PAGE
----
What You’ve Missed…
* Jacob moves to Egypt. He gives his final blessing for all twelve of his sons before he dies. (It’s actually pretty dramatic and theatrical. Richard Roeper would probably consider it a bit over the top, but then again, he didn’t think Snakes on a Plane was that great either, so what does he know?)
* Joseph mourns his father, then he dies. (Very UNdramatically I might add. Booooo.)
* Genesis ends. (One down, sixty-five to go.)
Daily Reading: Job 1-4
Yup, you read that right. We jumped from Genesis to Job. (Keep in mind this is a chronological Bible…and apparently scholars believe the story of Job takes place around the time of Abraham, Isaac, and Jacob. Basically it’s a, “Meanwhile, over at Job’s Ranch…” type of situation.)
So, the first couple of chapters of Job are pretty nuts. For starters God is bragging to Satan about how awesome Job is. How he’s a man of integrity who stays away from evil. Did you catch that? God is bragging about Job! Think He still does this? I like to think God brags about me from time to time. (I mean, if you saw how incredibly humble I am, you’d be pretty impressed too.) Anyway, Satan says he wants to test Job, and God ALLOWS it (under the condition Job is not harmed physically.) You’d think God would tell Satan to get lost, that Job (who God claims to be the finest man on the Earth) is off limits. But that doesn’t happen, and Satan goes off to do his thing.
Satan has a bunch of crazy desert raiders steal and kill all of Job’s livestock and servants. Then a powerful wind comes in, knocking down the house where ALL of Job’s children were partying, killing everyone inside. (Thinking ahead to parenthood, I’m tempted to use this story to scare my possible future teenage daughters away from parties. “Remember what happened to Job’s children honey? They partied. And they died.”) After all the dust has settled, and Job realizes he’s lost nearly everything in his life, he worships God, reminding us that the Lord giveth and the Lord taketh awayeth. (Job’s attitude is hard for me to accept, seeing as I get pretty upset at little things. Like when I lose a game of Words With Friends…which is all the time. I’m making grumbling sounds I don’t know how to adequately write out right now.)
Cut back to heaven and God is still bragging about Job and Satan is still really annoyed by it, so he gets God to agree to another test for Job. This time God says Satan can do anything he wants, except kill him. So Satan covers him in boils from head to toe. (Now, I don’t mean to cause division, but I’d imagine Job would have a hard time reading Your Best Life Now in this condition, especially if he’d heard God say all this suffering was cool by Him.)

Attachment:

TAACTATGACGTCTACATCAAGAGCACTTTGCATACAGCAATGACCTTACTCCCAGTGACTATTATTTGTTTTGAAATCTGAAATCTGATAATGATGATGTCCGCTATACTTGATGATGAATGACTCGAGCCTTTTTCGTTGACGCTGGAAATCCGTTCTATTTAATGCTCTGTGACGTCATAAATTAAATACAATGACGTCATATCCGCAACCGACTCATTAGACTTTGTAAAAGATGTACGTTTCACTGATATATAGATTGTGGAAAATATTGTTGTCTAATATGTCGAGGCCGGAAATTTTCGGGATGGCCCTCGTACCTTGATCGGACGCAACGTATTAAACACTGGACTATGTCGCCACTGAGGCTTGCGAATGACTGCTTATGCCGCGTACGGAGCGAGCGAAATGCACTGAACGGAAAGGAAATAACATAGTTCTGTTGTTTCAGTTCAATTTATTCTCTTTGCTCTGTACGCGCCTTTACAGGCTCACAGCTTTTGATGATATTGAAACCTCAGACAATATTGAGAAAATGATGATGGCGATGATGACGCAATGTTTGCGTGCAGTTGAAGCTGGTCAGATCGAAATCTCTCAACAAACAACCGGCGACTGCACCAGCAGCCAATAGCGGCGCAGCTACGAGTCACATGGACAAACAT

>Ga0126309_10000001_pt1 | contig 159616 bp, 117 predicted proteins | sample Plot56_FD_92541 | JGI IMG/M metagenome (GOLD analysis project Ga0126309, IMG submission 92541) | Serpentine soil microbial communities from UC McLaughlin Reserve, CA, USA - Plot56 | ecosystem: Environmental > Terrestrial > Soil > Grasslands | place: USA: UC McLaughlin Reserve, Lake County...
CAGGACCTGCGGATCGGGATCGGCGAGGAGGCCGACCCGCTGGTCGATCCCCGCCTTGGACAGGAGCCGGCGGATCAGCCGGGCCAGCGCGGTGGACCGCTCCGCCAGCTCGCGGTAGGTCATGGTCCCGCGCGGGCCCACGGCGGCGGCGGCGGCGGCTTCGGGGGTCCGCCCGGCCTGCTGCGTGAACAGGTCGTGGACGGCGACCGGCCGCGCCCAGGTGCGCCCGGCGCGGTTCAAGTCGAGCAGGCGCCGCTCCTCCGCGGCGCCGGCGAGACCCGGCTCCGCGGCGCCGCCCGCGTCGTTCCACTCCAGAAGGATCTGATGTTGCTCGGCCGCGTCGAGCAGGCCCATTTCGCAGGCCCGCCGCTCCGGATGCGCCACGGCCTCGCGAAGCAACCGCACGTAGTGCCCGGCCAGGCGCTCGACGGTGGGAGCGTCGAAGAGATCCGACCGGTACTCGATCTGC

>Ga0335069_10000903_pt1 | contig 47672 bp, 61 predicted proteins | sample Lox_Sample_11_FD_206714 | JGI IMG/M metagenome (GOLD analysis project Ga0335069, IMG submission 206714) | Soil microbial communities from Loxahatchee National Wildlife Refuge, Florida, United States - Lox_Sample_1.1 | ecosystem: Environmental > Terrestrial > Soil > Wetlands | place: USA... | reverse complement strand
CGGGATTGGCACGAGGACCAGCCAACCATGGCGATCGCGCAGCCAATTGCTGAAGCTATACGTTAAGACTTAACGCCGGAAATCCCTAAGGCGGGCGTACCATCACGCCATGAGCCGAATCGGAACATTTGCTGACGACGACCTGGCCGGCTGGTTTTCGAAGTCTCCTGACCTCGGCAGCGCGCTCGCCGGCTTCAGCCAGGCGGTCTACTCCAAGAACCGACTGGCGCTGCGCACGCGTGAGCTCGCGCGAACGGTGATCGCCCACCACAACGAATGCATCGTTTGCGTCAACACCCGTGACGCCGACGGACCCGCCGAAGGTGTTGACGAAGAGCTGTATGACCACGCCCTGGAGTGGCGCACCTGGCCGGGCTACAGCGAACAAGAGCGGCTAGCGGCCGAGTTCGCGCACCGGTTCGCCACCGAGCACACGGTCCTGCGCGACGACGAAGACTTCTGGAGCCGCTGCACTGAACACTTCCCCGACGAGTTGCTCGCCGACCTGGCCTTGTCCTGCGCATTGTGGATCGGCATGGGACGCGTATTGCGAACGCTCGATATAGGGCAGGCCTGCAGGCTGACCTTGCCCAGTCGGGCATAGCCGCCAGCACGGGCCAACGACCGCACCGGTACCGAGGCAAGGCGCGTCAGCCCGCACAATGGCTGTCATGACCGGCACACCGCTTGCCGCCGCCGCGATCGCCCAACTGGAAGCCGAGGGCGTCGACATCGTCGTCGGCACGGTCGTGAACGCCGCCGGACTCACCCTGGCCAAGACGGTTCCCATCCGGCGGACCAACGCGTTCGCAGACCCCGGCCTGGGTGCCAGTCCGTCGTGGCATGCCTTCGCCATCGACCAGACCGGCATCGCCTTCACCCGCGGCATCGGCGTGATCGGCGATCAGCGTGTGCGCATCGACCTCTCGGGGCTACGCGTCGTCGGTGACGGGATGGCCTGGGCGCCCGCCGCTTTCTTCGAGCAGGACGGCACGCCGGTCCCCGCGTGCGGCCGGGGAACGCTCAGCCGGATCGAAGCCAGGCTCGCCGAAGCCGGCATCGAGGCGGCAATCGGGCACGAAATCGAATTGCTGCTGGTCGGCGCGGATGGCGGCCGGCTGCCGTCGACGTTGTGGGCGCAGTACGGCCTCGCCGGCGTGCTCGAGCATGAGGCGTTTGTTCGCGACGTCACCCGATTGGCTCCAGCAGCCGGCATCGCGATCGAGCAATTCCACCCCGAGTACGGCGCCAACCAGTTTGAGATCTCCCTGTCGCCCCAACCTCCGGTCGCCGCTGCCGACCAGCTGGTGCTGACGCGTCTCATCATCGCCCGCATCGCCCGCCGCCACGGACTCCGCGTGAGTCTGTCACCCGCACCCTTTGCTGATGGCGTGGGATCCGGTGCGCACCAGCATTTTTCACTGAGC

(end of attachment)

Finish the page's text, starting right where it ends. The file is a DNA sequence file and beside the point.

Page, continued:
Seriously…God is simply allowing Job’s life to turn to complete crap overnight. He doesn’t console him, or promise him it will get better. He doesn’t reach in to save him or heal him or anything. He just let’s Job suffer. And this is a man He loves. A man He brags about! What the heck God? I mean, the whole “God gives and God takes away” thing is great in theory…but if this is what it looks like in the practical sense, well, I don’t know how I’m supposed to really handle that. (I like the first part waaaay more than that second part.) And I really like the idea that, “His ways are not our ways” but I like it when it helps me to keep on keepin’ on when I can’t explain things for myself. But here…God’s way is to let someone He loves simply suffer. I mean, I guess it’s a test for Job, but still…I like the “His ways aren’t our ways” deal when it’s convenient, not…inconvenient. I like it when it makes things easier, not harder.
Anyway…so Job finally shows that while he may be God’s favorite, he’s still totally human. After sitting around in silence with his friends for seven days, wallowing in his misery, he finally explodes into the most depressing speech ever, cursing the day he was born. He actually says he wishes he’d been born dead. How much more depressing, morbid, and emo can you get? Eat your heart out George Bailey, this guy can outwhine you any day of the week. (I mean the character from It’s a Wonderful Life, not my friend George Bailey, who shares the same name, and who in fact, is pretty optimistic about most things.)
As the suffering continues, Job’s buddy Eliphaz tries to encourage his friend, reminding him to be confident in God. He reminds Job that God is just and powerful. He encourages him to take heart and endure. But I doubt Job really listens to him because with a name like Eliphaz, well, let’s just say I bet Job thinks he’s more like Elispaz than anything else. (To be honest, I don’t know Job’s response. I haven’t read that far yet.)
Eliphaz…that poor guy. I bet middle school was tough for a guy with a name like that.